The Merchant of Venice
Karin Coonrod | Compagnia de' Colombari
Karin Coonrod is “an artist of far-reaching inventiveness.”—The New York Times
Karin Coonrod “looks for the flash in the actors’ eyes and listens for the music of the audience.” Now this internationally acclaimed director brings her groundbreaking production of Shakespeare’s most controversial play, The Merchant of Venice, to the US. Coonrod first staged this thorny masterpiece in 2016 in its original setting, the Jewish ghetto of Venice, to mark the 500th anniversary of its creation. Five actors of different races, creeds, nationalities, and genders play Shylock, the iconic Jewish moneylender at the center of the play. According to Coonrod, “these five actors, all of them very different, open up the play in a way that is both Jewish and universal.”
Guide to “The Merchant of Venice” for Young People
Montclair State University student and student dramaturgy apprentice Alyssa Korman prepared this guide to Compagnia de’ Colombari’s production of “The Merchant of Venice” for students, with guidance from production dramaturg Davina Moss. Learn more about the company, the plot, the commedia dell’arte style used in the production, questions about anti-Semitism that have surrounded the play for centuries, the director’s point of view, and more. The discussion questions posed are terrific for parents and children, teachers and students, or anyone interested in learning more about the play. Click here to download.
Art & Society: Venice as a Metaphor for the World
Alexander Kasser Theater
Teresa Fiore, Inserra Chair in Italian and Italian American Studies at Montclair State, leads a discussion with Karin Coonrod, director of The Merchant of Venice, and Alessandro Cassin, Deputy Director of Centro Primo Levi in New York, on otherness, immigration, and religion. Presented in collaboration with the Inserra Chair in Italian and Italian American Studies.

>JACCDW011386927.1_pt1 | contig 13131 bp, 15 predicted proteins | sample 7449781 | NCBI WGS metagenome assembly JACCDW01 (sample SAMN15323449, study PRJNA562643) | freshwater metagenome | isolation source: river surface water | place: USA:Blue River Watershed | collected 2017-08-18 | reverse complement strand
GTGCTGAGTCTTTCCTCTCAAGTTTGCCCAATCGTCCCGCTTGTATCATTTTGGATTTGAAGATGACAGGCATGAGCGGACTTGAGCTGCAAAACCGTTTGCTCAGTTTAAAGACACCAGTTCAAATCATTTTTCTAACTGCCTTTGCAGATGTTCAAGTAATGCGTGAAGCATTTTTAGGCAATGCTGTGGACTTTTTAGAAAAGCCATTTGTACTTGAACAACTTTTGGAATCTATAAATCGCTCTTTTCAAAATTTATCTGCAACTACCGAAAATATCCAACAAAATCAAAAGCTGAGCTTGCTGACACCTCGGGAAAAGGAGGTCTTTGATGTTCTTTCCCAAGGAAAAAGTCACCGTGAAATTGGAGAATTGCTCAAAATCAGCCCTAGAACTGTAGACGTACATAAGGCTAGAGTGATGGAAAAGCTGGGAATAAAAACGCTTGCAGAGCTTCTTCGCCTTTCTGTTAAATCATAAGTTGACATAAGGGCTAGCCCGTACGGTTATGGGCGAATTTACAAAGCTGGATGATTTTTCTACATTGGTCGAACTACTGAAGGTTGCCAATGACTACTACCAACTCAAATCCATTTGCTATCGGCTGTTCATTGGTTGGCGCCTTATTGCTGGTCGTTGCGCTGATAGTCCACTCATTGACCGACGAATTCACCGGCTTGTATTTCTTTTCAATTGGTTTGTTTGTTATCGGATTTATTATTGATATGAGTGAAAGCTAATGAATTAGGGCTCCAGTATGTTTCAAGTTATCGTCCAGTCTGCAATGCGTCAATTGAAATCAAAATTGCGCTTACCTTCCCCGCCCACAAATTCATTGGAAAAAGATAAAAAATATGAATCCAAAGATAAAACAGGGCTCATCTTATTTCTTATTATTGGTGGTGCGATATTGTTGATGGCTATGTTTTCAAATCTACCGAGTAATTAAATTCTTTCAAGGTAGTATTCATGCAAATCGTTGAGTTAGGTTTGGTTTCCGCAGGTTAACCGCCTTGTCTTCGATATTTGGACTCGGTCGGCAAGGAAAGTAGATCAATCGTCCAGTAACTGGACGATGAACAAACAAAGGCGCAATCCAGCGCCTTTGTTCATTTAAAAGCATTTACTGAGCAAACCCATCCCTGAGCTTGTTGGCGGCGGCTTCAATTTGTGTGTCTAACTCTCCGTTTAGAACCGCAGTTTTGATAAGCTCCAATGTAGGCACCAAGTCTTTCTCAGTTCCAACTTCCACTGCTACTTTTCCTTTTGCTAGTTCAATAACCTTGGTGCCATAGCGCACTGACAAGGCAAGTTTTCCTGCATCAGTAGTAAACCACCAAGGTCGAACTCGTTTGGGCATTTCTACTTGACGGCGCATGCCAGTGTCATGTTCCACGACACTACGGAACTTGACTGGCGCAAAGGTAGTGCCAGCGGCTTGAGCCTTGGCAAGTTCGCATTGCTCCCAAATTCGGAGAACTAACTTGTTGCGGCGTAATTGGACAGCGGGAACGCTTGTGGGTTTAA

Alexander Kasser Theater
Join Karin Coonrod to share reflections and responses immediately following the performance of The Merchant of Venice.
Karin Coonrod founded the downtown theater ensemble Arden Party (1987–97), and the international Compagnia de’ Colombari (2004–present), based in Orvieto, Italy, and New York City. She has directed at the New York Shakespeare Festival/ Public Theater, New York Theatre Workshop, Theatre for a New Audience, La MaMa, BAM/Next Wave Festival, Classic Stage Company, American Repertory Theater, Folger Theatre, Hartford Stage. Notable productions include Shakespeare’s Henry VI, King John, Love’s Labor’s Lost, Hamlet, Julius Caesar, Tempest and The Merchant of Venice; the American premiere of Vitrac’s Victor, or Children Take Over; Monteverdi’s Orfeo; and the world premiere of Visky’s I Killed My Mother. She has staged Flannery O’Connor’s short stories (Everything That Rises Must Converge), Walt Whitman’s “Song of Myself” (retitled More or Less I Am ); and her own texts&beheadings/ElizabethR. The New York Times called her “prodigiously inventive” and the New York Observer hailed her “clear-eyed imaginative intelligence.” She was artist-in-residence at Stanford, Harvard, Columbia, Fordham, University of Iowa, and California Institute of the Arts and is on the faculty of Yale School of Drama.